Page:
There is no substitute for research conducted by individual investigators—it is the hallmark of the basic sciences. Virtually all mechanistic understanding of disease, current treatments, and diagnostic tools has basic science discoveries as its foundation. The Johns Hopkins Institute for Basic Biomedical Sciences (IBBS) promotes research that drives advances in medicine. Nine basic science departments study fundamentals from solving protein structures to dissecting cell movement and from analyzing chromosome structure to deconstructing biochemical pathways.
When the Johns Hopkins University School of Medicine was founded, the unusual mandate was that the field of medicine be treated as a form of graduate study and to include scientific research, and physicians and scientists were thought of as one and the same. Despite tremendous growth, advances in technology, and changing pressures in health care, the link between medicine and scholarship remains unbroken at Johns Hopkins even today.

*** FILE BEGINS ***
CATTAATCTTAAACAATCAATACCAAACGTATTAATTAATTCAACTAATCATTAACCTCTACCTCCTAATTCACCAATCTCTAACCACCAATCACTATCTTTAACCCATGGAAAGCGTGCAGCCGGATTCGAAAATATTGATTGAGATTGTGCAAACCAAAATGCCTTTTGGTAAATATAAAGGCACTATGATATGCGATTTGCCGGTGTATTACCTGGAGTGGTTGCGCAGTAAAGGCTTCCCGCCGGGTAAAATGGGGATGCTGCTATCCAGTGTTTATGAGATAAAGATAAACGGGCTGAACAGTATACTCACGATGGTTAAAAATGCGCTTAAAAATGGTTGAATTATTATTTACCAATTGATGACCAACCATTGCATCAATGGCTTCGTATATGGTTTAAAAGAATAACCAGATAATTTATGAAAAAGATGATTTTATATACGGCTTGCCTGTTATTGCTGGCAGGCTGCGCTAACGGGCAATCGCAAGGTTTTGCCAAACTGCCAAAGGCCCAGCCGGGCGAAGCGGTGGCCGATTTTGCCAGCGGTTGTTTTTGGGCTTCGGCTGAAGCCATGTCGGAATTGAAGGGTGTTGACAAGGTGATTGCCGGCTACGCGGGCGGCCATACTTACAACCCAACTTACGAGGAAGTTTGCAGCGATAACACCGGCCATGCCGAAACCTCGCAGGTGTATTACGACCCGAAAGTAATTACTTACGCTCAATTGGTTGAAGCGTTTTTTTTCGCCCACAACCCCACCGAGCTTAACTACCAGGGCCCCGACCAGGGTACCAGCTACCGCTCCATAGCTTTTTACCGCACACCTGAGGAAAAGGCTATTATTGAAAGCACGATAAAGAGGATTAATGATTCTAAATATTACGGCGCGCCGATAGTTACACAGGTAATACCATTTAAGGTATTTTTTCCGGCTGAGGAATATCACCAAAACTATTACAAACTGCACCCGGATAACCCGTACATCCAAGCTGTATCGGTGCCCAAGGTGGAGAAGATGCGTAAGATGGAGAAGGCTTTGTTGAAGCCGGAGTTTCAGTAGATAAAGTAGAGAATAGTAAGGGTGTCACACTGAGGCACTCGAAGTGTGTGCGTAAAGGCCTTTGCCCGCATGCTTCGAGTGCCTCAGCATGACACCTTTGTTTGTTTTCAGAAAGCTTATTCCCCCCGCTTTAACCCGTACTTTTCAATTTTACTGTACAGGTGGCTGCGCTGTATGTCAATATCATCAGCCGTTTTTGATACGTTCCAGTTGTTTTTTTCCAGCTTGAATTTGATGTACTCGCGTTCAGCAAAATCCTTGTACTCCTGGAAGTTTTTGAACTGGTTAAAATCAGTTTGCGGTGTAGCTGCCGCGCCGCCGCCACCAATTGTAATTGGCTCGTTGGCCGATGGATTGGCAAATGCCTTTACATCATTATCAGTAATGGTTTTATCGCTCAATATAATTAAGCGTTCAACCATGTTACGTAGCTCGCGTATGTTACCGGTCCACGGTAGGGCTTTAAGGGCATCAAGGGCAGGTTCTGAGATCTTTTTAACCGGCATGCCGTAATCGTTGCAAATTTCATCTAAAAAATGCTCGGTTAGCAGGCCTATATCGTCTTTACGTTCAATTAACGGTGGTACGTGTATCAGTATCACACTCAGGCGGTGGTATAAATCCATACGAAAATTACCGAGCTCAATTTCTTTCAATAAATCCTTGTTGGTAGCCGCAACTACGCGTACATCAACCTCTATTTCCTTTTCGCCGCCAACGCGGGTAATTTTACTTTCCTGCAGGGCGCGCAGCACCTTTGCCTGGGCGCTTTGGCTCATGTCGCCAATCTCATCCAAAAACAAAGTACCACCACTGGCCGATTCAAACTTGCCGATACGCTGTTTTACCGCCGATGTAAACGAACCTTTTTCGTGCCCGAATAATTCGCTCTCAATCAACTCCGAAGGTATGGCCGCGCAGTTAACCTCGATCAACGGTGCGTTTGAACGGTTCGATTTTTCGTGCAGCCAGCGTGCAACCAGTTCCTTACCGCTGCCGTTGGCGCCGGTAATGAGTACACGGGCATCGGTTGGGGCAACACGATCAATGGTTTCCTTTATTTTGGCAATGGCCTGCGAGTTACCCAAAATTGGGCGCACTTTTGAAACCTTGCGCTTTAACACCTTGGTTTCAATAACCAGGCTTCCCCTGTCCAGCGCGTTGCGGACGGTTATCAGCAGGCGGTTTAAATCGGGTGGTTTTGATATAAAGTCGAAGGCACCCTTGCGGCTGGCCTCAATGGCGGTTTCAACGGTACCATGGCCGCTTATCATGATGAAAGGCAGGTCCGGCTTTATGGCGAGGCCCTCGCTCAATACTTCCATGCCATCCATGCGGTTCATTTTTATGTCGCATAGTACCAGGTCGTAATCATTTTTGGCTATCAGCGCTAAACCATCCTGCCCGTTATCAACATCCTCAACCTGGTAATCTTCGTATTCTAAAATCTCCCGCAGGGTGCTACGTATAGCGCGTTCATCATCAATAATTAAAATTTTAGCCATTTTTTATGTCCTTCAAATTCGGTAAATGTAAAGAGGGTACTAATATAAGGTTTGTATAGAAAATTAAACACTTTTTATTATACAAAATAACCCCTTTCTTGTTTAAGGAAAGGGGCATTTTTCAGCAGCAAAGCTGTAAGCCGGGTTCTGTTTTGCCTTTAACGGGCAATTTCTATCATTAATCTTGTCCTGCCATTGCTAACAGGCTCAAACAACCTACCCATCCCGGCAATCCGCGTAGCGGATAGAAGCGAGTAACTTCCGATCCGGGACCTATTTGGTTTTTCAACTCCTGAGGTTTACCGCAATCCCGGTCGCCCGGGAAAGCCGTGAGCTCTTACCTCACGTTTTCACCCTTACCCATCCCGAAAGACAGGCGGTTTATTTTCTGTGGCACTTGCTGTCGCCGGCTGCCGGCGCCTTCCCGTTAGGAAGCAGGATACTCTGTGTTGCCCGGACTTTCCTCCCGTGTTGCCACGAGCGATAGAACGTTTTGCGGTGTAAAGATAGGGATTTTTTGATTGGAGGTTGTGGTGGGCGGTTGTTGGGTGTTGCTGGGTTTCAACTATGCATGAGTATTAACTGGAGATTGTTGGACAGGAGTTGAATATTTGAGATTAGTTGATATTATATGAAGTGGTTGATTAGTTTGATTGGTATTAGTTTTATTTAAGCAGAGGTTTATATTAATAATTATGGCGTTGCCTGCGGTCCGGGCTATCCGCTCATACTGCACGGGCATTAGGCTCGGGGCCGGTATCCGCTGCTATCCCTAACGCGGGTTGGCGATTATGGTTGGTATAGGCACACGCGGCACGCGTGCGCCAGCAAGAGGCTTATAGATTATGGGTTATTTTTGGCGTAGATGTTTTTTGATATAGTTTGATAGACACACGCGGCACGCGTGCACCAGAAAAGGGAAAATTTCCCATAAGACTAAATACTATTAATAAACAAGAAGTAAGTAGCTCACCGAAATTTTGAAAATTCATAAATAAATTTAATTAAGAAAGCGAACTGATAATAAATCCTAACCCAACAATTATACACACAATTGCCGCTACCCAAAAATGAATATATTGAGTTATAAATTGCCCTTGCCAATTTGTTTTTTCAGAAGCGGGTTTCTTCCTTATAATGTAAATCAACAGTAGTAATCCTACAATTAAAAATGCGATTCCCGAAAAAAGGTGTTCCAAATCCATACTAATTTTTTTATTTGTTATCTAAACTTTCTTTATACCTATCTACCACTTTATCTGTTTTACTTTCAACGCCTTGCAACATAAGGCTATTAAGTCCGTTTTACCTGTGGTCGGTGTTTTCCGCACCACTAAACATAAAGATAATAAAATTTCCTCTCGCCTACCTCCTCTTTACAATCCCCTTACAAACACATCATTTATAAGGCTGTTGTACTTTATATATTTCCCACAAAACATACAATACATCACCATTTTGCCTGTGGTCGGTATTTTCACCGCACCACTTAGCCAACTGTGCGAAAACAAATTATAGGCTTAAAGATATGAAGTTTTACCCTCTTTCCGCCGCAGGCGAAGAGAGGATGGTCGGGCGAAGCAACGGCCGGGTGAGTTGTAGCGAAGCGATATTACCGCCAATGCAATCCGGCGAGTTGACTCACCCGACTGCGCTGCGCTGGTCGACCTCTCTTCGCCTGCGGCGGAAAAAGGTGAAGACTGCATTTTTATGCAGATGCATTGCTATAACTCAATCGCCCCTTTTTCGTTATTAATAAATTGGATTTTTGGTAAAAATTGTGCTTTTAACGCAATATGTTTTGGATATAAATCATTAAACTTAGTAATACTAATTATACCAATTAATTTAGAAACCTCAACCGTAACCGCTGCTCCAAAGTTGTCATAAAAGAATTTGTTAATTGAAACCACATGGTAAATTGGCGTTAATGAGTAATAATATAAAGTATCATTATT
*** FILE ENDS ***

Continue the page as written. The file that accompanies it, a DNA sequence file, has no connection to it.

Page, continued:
IBBS reinforces this link by fostering a collaborative environment that bridges basic science and clinical research. The eight interdisciplinary IBBS centers bring together experts from various science and medical backgrounds to study topics, such as metabolism and obesity, pain, autism, and mental illness, in innovative ways. IBBS researchers are adopting new technologies; building tools and using them to track cells and molecules; cracking codes that control how genetic material is read; and rebuilding tissues and organs.